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Farm 3 - Fruit trees near Spoleto

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After the farms - a trip to Rome

We walked west past the Giardini del Quirinale, which seemed to have an ancient wall as part of its design, beneath old shady trees. Turning right at the Quirinale, we had a beautiful view from the Piazza del Quirinale of the Basilica S Pietro in the Vatican City. We followed the beautiful old steps down to the road, and turned right into an alley to avoid the glare of the sun and constant traffic. I have to get out of Italy, or I'll get hit soon. I nearly got hit today because I didn't even know the taxi was behind me, and suddenly it was trying to squeeze in beside me- my legs hit its wheels. Jeeeeesus!

And from quiet little alleys painted gold and orange, we were suddenly in the presence of the stunning Fontana di Trevi, a facade of dramatic stone carvings and glistening turquoise. The were sooo many people there. Disgusting really, that people make these popular spots such a hangout- they really lose their charm when you get your hand planted in fresh chewing gum on the marble handrails.

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No.42 Via d. Panetteria was reportedly a famous gelato shop where all the ingredients are of highest quality. It was 2.30E for the smallest size; 6E for a proper amount of gelati. We got the smallest size. Mum got plum, and I got something that was a mixture of whipped egg and a liquor- sensational. It made me feel safe and cosy at home in the kitchen.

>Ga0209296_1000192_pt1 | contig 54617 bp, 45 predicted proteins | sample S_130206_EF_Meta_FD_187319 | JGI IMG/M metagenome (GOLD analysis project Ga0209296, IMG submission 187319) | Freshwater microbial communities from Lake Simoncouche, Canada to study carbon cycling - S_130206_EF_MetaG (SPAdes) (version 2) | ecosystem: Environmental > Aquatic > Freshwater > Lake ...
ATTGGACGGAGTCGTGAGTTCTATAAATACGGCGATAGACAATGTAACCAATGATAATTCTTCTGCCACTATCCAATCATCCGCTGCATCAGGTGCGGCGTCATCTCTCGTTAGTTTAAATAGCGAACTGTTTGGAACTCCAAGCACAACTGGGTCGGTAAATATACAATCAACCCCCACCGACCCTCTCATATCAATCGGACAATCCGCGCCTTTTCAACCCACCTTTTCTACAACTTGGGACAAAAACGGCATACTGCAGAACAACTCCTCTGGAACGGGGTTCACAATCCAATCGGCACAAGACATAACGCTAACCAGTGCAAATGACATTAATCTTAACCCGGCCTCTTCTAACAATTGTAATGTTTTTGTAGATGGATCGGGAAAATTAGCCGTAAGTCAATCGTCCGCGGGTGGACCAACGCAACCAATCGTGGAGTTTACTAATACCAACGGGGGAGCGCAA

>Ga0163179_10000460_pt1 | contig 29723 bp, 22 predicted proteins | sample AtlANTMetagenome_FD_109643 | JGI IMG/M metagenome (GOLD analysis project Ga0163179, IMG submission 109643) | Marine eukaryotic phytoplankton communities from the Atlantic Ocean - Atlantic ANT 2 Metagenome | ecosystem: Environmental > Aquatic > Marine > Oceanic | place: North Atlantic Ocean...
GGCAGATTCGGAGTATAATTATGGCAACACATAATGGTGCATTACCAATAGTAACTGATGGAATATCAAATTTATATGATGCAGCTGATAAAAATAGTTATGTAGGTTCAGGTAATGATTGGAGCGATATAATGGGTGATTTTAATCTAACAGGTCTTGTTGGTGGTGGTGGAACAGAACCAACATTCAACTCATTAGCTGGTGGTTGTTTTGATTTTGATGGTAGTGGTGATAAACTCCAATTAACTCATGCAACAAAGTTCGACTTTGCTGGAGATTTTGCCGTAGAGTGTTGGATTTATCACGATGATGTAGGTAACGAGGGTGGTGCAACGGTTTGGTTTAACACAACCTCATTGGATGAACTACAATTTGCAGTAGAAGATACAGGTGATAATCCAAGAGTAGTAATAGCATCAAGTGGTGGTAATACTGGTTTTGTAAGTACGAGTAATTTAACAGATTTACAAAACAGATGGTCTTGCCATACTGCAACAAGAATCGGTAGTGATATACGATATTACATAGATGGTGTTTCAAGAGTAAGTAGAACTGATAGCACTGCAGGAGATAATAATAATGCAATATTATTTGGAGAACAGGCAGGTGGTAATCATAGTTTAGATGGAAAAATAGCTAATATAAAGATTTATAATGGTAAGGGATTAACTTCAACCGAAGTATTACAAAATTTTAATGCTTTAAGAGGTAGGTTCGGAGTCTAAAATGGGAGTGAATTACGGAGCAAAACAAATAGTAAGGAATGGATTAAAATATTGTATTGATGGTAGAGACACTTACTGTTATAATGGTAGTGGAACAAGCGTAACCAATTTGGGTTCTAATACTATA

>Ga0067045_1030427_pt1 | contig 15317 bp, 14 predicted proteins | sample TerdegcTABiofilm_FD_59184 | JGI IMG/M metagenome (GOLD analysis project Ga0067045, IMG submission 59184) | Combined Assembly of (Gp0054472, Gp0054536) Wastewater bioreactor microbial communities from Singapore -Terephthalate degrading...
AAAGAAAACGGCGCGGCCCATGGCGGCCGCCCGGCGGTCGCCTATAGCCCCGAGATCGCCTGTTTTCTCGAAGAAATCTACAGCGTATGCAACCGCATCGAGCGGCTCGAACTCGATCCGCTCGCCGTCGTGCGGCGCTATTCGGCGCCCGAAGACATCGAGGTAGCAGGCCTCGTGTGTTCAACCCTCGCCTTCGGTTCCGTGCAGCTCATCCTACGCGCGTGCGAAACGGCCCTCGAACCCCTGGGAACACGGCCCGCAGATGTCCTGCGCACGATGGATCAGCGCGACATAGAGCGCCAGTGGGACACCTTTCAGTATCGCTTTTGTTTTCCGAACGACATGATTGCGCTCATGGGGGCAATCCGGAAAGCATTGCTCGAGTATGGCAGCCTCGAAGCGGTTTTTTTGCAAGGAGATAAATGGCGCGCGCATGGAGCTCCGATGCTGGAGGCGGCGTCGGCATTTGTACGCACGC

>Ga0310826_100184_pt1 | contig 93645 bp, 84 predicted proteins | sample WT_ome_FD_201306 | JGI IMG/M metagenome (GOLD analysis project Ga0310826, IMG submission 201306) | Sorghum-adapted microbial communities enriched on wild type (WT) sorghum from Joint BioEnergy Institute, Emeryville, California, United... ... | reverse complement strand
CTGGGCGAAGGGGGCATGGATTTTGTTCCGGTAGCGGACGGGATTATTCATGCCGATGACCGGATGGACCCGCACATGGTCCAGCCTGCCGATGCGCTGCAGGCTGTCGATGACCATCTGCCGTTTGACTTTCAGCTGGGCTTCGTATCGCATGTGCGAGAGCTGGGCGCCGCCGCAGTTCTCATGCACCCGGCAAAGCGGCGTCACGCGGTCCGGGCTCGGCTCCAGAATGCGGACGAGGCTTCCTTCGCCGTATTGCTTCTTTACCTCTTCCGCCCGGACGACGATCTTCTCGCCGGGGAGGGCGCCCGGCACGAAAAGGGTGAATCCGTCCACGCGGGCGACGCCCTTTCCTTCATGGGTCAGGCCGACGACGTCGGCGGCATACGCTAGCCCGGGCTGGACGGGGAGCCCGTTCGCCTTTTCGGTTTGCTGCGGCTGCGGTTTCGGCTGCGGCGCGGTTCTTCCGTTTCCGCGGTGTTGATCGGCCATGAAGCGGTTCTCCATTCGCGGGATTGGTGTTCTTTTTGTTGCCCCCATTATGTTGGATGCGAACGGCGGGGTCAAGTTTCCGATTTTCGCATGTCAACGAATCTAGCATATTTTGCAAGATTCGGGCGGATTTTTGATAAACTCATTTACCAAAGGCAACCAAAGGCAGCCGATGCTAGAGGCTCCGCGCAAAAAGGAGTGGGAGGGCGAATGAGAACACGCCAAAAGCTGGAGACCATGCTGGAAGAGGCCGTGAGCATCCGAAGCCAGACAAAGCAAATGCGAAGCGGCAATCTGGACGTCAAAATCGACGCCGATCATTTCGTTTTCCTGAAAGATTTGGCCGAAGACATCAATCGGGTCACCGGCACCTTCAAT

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Walking southwards, we reached the Mercati Traianei, the first of a spectacular series of roman ruins open to the air and modern city sky... but no longer free for visitors. Sun glaring down, and city dust being thrown against our faces, we stumbled down old roman roads, where the scars of carts remain, 2 milennia later. Beginning at the Colonna Triana, we headed past Victor Emannuel's most notable monument, the infamous 'Typewriter', and into the main archaelogical area, the Roman Forum. Too many incredible things to note. After 45 mintutes or so, we arrived at the Colloseo, where the evening sun created a stunning contrast between light and shade, all in a peachy glow. Endless tourists stood to get their picture taken in front of the huge theatre, none of them seeming to either realise or care that the building was bright orange and they were little dark blue dots in the evening shade.

We followed a couple in a cycle-powered car, who ended up pushing it across the massive old cobblestones, cackling like crazy, to the metro station. Italian Metro platforms smell like fumes and airlessness. Happpyyyy.

Back at the Roma Terminali, we looked for a non-existant supermarket, before heading down good old Via Marghera in search of some place selling juice! We found one- and came out with 6L of yummy liquids! Most of it's gone already.

Mum was getting pretty tired but I persuaded her to at least eat something before going to bed. We ate literally across the road from our room. Which is lucky because we both got so drunk. Not.
I'm sitting here, mum's alseep, and wishing that the internet would just fecking well work. Cable. Wireless. ANYTHING. But computers don't work on willpower so to bed I go.